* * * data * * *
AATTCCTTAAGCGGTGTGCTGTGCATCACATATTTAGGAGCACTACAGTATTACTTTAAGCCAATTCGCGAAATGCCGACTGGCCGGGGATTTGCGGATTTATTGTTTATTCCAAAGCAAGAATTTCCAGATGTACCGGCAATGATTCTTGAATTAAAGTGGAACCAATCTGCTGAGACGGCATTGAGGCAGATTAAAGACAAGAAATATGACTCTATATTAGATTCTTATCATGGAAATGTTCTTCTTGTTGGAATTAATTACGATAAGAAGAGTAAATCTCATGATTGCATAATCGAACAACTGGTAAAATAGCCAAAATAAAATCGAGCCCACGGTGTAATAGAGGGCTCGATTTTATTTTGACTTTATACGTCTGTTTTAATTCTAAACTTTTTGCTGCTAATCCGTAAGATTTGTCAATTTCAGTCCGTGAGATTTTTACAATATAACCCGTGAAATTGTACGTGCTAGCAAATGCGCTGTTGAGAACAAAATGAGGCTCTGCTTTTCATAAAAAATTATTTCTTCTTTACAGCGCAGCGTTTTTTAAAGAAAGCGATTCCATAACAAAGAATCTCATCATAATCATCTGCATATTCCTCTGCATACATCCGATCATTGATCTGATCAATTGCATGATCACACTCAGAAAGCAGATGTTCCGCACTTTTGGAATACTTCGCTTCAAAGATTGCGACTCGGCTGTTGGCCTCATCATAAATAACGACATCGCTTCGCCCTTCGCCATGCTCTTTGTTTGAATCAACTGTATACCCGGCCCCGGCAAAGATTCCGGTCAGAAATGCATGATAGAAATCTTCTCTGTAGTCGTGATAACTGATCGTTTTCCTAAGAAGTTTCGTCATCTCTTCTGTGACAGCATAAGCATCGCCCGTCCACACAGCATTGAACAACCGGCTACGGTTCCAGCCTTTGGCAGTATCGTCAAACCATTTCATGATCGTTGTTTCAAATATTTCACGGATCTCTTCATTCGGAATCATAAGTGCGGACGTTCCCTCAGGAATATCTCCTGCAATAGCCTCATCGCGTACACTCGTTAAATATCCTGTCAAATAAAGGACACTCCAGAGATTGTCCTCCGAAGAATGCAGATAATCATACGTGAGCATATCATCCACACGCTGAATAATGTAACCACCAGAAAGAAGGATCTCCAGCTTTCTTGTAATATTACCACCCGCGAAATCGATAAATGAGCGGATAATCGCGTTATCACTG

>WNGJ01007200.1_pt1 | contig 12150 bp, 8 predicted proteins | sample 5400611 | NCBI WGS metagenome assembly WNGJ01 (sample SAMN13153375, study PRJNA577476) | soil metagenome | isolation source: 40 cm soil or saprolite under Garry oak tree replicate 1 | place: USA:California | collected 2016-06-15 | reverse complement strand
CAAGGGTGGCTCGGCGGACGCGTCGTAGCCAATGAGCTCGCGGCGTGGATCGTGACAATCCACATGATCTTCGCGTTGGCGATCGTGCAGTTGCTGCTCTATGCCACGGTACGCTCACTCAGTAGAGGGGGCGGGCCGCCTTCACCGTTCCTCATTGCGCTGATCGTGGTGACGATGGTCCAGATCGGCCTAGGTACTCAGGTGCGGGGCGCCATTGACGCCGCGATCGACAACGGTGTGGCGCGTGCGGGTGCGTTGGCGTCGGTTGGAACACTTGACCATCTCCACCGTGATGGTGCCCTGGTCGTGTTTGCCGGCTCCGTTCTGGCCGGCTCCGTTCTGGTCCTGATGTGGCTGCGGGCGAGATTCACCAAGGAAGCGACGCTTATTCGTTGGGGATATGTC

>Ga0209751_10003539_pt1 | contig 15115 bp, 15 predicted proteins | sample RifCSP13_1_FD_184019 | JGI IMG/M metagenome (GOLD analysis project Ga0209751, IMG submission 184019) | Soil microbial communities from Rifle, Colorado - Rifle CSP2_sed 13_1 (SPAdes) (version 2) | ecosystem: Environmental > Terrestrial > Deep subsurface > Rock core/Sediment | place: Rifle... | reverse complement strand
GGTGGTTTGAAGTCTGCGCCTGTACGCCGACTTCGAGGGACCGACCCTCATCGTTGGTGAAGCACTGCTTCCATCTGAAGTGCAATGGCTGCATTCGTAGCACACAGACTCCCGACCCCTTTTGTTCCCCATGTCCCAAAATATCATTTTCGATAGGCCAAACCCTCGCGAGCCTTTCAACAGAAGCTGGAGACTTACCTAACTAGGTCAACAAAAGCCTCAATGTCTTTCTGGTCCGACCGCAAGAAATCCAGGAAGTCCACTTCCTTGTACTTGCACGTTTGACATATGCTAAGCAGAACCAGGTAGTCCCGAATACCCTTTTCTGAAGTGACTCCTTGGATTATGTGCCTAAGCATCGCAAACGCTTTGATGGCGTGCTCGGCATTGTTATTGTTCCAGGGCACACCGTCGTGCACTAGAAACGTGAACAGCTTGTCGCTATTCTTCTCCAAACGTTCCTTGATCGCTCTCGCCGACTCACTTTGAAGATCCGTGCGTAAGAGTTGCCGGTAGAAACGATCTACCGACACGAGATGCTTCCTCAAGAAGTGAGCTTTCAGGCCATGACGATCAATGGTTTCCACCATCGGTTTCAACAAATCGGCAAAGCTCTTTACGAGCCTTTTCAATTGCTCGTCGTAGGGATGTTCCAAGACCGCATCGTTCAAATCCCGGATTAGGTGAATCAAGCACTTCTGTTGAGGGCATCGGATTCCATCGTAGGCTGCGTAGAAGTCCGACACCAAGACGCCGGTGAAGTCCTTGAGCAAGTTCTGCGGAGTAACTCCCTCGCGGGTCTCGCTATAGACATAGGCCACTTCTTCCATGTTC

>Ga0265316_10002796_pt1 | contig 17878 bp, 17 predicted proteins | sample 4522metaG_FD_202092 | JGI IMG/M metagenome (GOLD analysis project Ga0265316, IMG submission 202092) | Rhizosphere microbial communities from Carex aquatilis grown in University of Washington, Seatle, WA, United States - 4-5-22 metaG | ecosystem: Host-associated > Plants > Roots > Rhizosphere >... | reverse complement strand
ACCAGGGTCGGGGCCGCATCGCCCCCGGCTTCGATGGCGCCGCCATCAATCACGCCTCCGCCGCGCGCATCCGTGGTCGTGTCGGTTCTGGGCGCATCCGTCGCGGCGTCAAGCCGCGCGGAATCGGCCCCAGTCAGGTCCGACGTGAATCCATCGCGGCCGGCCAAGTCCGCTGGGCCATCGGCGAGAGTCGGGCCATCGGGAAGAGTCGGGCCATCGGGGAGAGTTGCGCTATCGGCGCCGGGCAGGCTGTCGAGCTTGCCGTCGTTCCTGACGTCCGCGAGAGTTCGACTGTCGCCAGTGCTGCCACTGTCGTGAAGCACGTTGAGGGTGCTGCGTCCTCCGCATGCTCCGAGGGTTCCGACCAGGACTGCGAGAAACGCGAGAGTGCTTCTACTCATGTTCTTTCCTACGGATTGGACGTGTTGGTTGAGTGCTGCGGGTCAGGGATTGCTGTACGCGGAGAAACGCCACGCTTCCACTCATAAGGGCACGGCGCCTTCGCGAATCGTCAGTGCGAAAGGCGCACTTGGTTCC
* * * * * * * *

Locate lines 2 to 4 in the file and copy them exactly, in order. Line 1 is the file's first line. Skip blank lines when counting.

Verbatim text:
>WNGJ01007200.1_pt1 | contig 12150 bp, 8 predicted proteins | sample 5400611 | NCBI WGS metagenome assembly WNGJ01 (sample SAMN13153375, study PRJNA577476) | soil metagenome | isolation source: 40 cm soil or saprolite under Garry oak tree replicate 1 | place: USA:California | collected 2016-06-15 | reverse complement strand
CAAGGGTGGCTCGGCGGACGCGTCGTAGCCAATGAGCTCGCGGCGTGGATCGTGACAATCCACATGATCTTCGCGTTGGCGATCGTGCAGTTGCTGCTCTATGCCACGGTACGCTCACTCAGTAGAGGGGGCGGGCCGCCTTCACCGTTCCTCATTGCGCTGATCGTGGTGACGATGGTCCAGATCGGCCTAGGTACTCAGGTGCGGGGCGCCATTGACGCCGCGATCGACAACGGTGTGGCGCGTGCGGGTGCGTTGGCGTCGGTTGGAACACTTGACCATCTCCACCGTGATGGTGCCCTGGTCGTGTTTGCCGGCTCCGTTCTGGCCGGCTCCGTTCTGGTCCTGATGTGGCTGCGGGCGAGATTCACCAAGGAAGCGACGCTTATTCGTTGGGGATATGTC

>Ga0209751_10003539_pt1 | contig 15115 bp, 15 predicted proteins | sample RifCSP13_1_FD_184019 | JGI IMG/M metagenome (GOLD analysis project Ga0209751, IMG submission 184019) | Soil microbial communities from Rifle, Colorado - Rifle CSP2_sed 13_1 (SPAdes) (version 2) | ecosystem: Environmental > Terrestrial > Deep subsurface > Rock core/Sediment | place: Rifle... | reverse complement strand